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or golliwog

[gol-ee-wog] /ˈgɒl iˌwɒg/
noun, (sometimes initial capital letter)
a grotesque black doll.
a grotesque person.
Origin of golliwogg
First recorded in 1890-95; after the name of a doll in an illustrated series of children's books by Bertha Upton (died 1912), U.S. writer, and Florence Upton (died 1922), illustrator Unabridged
Based on the Random House Dictionary, © Random House, Inc. 2018.
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Examples from the Web for golliwog
Historical Examples
  • She had left her golliwog in the room, and couldn't sleep without it.

    Happy Days Alan Alexander Milne
  • Corona, after holding the golliwog a moment in outstretched hands, strained it to her breast.

    Brother Copas

    Sir Arthur Thomas Quiller-Couch
  • He proposed as she was wrapping up the fourth golliwog, and she gave him her heart and the parcel simultaneously.

    The Man Upstairs P. G. Wodehouse
  • She saw and appreciated the odd, golliwog charm of wide-apart eyes under high arch of brow.

    Winnie Childs C. N. Williamson
  • "I do not like that golliwog," breathed Mrs. Jasher to her host, when Cockatoo was at the sideboard.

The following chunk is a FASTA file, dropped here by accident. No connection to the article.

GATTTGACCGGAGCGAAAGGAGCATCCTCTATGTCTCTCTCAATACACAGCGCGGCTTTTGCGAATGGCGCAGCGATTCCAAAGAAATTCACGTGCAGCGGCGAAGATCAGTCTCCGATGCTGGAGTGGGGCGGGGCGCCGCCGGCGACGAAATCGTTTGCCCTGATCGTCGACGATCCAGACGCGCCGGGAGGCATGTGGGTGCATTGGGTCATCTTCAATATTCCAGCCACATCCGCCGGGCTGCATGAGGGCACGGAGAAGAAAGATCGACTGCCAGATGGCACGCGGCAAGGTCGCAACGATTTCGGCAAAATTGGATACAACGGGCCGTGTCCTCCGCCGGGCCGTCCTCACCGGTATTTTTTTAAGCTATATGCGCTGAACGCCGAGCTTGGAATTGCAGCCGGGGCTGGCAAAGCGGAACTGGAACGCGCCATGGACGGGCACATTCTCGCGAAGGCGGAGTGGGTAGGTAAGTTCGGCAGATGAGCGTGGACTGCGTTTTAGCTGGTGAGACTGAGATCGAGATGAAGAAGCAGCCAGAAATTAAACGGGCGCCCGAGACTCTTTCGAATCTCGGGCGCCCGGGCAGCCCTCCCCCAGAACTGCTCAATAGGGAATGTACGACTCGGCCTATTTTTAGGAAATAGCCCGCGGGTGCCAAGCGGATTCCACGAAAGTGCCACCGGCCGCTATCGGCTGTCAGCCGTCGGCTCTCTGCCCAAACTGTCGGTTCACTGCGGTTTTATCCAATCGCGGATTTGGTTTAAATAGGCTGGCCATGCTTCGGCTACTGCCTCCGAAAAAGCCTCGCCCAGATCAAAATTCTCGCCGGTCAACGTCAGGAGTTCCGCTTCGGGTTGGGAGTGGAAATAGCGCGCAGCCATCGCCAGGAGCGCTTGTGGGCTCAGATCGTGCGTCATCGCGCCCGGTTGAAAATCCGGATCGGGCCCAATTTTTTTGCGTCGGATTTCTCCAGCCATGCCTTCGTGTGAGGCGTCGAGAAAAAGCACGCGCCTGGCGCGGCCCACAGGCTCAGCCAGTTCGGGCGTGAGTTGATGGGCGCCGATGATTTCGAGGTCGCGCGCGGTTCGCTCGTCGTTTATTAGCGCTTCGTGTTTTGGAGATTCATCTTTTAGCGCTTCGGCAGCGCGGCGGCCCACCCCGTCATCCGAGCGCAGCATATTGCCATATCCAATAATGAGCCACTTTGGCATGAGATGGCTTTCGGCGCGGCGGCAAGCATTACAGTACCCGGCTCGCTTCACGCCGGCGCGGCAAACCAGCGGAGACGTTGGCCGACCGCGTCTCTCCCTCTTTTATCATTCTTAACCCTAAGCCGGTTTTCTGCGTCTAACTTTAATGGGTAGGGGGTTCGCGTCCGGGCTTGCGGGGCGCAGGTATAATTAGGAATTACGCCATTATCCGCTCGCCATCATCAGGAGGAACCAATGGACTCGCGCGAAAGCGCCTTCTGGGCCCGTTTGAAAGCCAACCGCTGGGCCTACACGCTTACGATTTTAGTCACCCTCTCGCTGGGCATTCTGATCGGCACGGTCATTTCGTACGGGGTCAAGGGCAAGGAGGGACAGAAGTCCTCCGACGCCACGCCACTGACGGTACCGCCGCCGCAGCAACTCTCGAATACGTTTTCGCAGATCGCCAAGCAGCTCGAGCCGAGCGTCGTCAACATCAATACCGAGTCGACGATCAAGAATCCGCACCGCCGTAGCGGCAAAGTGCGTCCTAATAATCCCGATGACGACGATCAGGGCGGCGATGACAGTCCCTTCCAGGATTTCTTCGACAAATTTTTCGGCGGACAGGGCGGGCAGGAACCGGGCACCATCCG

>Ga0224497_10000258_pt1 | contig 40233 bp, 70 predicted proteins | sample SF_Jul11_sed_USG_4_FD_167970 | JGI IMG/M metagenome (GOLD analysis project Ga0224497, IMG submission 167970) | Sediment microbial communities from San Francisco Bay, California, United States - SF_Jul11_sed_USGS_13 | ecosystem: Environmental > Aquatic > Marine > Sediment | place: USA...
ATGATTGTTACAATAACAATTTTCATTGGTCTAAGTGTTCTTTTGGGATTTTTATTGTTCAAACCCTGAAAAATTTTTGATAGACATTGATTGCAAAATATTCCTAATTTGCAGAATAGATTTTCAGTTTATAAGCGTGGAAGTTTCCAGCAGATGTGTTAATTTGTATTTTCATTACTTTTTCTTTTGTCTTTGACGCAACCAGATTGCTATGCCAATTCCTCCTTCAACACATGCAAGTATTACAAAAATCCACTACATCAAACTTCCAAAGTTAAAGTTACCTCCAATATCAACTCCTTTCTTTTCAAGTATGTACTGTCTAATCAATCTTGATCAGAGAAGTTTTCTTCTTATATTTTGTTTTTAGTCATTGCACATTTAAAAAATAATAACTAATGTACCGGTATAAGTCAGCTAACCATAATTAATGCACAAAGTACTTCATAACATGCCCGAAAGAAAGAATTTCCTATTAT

The Green Mummy Fergus Hume
  • So after that everybody called the golliwog dog Tumbu, and the fluffy cat Down.

    The Adventures of Akbar Flora Annie Steel
  • Only in their case the golliwog was alive, and so all the more fearsome until experience had shown them its harmlessness.

British Dictionary definitions for golliwog


a soft doll with a black face, usually made of cloth or rags
Word Origin
C19: from the name of a doll character in children's books by Bertha Upton (died 1912), US writer, and Florence Upton (died 1922), US illustrator
Collins English Dictionary - Complete & Unabridged 2012 Digital Edition
© William Collins Sons & Co. Ltd. 1979, 1986 © HarperCollins
Publishers 1998, 2000, 2003, 2005, 2006, 2007, 2009, 2012
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Word Origin and History for golliwog

"grotesque blackface doll," 1895, coined by English children's book author and illustrator Florence K. Upton (1873-1922), perhaps from golly + polliwog.

Online Etymology Dictionary, © 2010 Douglas Harper
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